Gooden goes on to say that he and his crew went eighty miles an hour on a main drag, ran every red light they could and recklessly weaved in and out of traffic, not caring about the safety of pedestrians or other drivers. After an hour he says he settled down and realized what they were doing was foolish. Gooden and his posse saw no cops that night, and he says the incident was a "terrifying look into my own soul."

Fast-forward to 2013 and Dwight Gooden's new book, "Doc: A Memoir." On pages 94-100, he recounts the same people and meal at Chili's. The story of the cop pulling him over and the subsequent harsh beating are all the same as what was in "Heat." But in his latest book, Doc says no revengeful driving spree took place. Here are his exact words:

"We made it a single block before I came to my senses. `I can't go through with this.'"

Gooden says his cousin tried to convince him otherwise, to no avail. "I got out of the truck and walked back to my parents' house," Gooden writes.

So which story actually happened? Was Gooden attempting to be overly macho in his 1999 book and maybe letting his imagination run away from him, or was the reckless driving story actually true?

In the 2013 book, was Gooden perhaps ashamed of his tall tale from 1999 and hoping to make amends by saying he was not crazy enough to go out looking to kill a cop?

The two accounts are so completely different that Gooden owes his readers and fans an explanation. Something is weird here, and Doc needs to fess up. If the ex-athlete is so intent on telling his life story (the guy has written three books and been on a reality show), he should at least be honest with readers every step of the way. One of these post-beating stories is true -- hopefully the latter version -- and Gooden should come clean and tell readers which one it is, and why each memory in both books is so vastly different.
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10 of 12 people found the following review helpful
5.0 out of 5 stars Always room at the table for Doc, May 20, 2013
By 
Joe (West Michigan, USA) - See all my reviews
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This review is from: Doc: A Memoir (Hardcover)
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I remember the first time, I saw Doc Gooden pitch. I was mesmerized. It was all fluid elbows, and knees. The ball darted and danced. 
I was mesmerized. His was the first baseball T shirt, I ever bought out of my own money. 
Then came the lows.
This memoir was brutally honest, If you grew up watching Doc ascend, fall and climb back up again, you can watch the pages unfold like a TV drama in your head. Of course, this real life drama isn't like a TV show. It hurts to read some of it. It's exciting to read some of it.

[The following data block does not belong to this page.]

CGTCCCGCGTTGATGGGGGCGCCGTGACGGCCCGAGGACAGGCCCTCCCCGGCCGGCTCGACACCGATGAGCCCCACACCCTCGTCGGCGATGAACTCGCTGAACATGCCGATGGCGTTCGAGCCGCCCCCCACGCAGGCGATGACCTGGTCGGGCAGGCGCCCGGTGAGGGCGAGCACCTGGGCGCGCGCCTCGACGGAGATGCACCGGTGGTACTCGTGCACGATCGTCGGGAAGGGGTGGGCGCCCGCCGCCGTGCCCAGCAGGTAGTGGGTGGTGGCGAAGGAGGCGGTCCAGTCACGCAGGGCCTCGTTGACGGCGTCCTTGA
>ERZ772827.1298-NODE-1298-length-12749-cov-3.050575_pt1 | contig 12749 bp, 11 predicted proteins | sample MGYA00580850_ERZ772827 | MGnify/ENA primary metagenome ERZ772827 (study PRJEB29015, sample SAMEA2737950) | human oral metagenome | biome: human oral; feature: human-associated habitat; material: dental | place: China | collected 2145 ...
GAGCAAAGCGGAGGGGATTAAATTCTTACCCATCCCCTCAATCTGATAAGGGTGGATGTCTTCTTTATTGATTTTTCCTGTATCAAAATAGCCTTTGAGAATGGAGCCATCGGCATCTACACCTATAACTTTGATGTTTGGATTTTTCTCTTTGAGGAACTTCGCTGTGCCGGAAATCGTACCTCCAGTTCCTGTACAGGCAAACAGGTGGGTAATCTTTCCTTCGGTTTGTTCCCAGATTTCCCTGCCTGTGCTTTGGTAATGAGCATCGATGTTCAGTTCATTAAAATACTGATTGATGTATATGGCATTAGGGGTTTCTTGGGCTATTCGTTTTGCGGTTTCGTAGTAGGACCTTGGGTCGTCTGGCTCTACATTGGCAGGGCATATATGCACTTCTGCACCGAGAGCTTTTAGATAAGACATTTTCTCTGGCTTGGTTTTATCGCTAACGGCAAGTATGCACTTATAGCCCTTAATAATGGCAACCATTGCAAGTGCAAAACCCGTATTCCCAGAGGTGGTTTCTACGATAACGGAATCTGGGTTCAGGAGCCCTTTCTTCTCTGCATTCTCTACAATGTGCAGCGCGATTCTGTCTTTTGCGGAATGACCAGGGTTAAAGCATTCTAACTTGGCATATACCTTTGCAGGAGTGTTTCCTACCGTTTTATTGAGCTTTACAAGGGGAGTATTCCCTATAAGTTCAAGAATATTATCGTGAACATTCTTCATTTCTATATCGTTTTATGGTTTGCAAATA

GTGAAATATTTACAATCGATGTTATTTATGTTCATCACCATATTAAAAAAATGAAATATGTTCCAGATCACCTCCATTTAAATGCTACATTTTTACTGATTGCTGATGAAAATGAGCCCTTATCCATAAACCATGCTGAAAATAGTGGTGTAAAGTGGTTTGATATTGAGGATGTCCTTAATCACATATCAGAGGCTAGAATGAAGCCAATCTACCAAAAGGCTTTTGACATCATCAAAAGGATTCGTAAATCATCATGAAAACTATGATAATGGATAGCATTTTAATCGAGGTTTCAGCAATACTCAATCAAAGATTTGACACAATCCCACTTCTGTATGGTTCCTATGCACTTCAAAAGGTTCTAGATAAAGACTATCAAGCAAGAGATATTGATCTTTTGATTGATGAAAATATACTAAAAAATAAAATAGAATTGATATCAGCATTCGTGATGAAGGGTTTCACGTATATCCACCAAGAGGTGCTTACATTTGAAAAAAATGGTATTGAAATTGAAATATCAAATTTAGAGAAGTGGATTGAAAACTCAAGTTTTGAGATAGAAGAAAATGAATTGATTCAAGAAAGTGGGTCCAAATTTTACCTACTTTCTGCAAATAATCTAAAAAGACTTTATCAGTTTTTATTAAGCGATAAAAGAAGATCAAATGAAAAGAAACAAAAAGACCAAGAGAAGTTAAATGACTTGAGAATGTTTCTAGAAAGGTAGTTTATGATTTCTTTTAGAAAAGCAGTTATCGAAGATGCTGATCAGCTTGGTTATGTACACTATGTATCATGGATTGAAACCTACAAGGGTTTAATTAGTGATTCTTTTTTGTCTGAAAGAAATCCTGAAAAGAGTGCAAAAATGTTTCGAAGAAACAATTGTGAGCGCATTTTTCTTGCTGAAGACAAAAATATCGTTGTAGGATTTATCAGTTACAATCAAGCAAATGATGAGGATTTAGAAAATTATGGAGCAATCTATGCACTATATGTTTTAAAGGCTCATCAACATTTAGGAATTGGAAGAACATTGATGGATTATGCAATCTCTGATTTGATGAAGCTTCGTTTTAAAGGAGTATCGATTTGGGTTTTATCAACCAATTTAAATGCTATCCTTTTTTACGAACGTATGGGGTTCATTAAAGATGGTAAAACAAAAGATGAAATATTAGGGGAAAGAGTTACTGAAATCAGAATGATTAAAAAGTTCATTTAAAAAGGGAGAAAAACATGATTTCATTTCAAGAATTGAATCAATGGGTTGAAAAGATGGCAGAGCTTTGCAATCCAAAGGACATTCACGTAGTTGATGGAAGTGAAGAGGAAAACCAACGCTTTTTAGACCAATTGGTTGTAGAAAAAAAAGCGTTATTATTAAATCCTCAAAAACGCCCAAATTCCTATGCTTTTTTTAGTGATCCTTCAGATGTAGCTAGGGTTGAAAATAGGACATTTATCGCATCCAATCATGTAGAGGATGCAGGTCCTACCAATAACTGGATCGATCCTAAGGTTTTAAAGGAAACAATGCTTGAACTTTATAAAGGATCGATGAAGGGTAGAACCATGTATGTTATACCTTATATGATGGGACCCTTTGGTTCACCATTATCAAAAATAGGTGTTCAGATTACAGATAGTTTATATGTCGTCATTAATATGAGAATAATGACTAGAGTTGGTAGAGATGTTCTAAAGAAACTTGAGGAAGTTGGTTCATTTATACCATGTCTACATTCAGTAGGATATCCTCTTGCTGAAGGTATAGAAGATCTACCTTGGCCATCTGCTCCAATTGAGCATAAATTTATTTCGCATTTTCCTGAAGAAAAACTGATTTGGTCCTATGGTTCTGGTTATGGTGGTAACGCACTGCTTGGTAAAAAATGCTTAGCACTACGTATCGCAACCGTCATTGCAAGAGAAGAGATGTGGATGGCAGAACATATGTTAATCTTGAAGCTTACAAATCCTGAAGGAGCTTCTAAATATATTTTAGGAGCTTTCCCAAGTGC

It's sad to realize that he and Strawberry have lost a friendship. It's painful to read his honest words about the things he did with his children and with his father.
It's uplifting to read how he has put his life back together. If you are a baseball fan, this is a great book. If you are a NY sports fan, I think it's a must read.
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7 of 8 people found the following review helpful
5.0 out of 5 stars A brutally honest chronicle of baseball, addiction and recovery., May 7, 2013
By 
Michael Stack (North Chelmsford, MA USA) - See all my reviews
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This review is from: Doc: A Memoir (Hardcover)
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Full disclaimer: as a life long Mets fan who was 8 years old in 1986, I grew up obsessed with Dwight Gooden. I remember, even watching on TV, being excited every two-strike pitch. I read the back of his baseball card over and over again, trying to figure out just how many wins and strikeouts he'd end up with when he was inducted into Cooperstown. And I remember the horrible disappointments-- reading about his arrests and suspensions on the back pages of the Daily News and the awful vision of him in pinstripes (and getting a no hitter there to boot!).

So I guess I'm saying it's impossible for me to provide an objective review of "Doc". With that in mind, I can say I thoroughly enjoyed the read-- Gooden exposes himself in his text, discussing with great honesty and frankness his 25+ years of struggling with addiction, all his rationalizations and excuses and the damage it caused his family. It's quite an unflattering portrayal and for anyone who's ever cared about someone who struggled with addiction, it feels brutally familiar. And to me, this is what made the book so compelling. Baseball is somewhat secondary to addiction in "Doc", and there's no glamorizing the behavior. Too many memoirs of drug addicts seem far too happy-go-lucky in their portrayals of drug use. But this is all about missing birthday parties and other family commitments (and for that matter, the parade for the '86 world champions).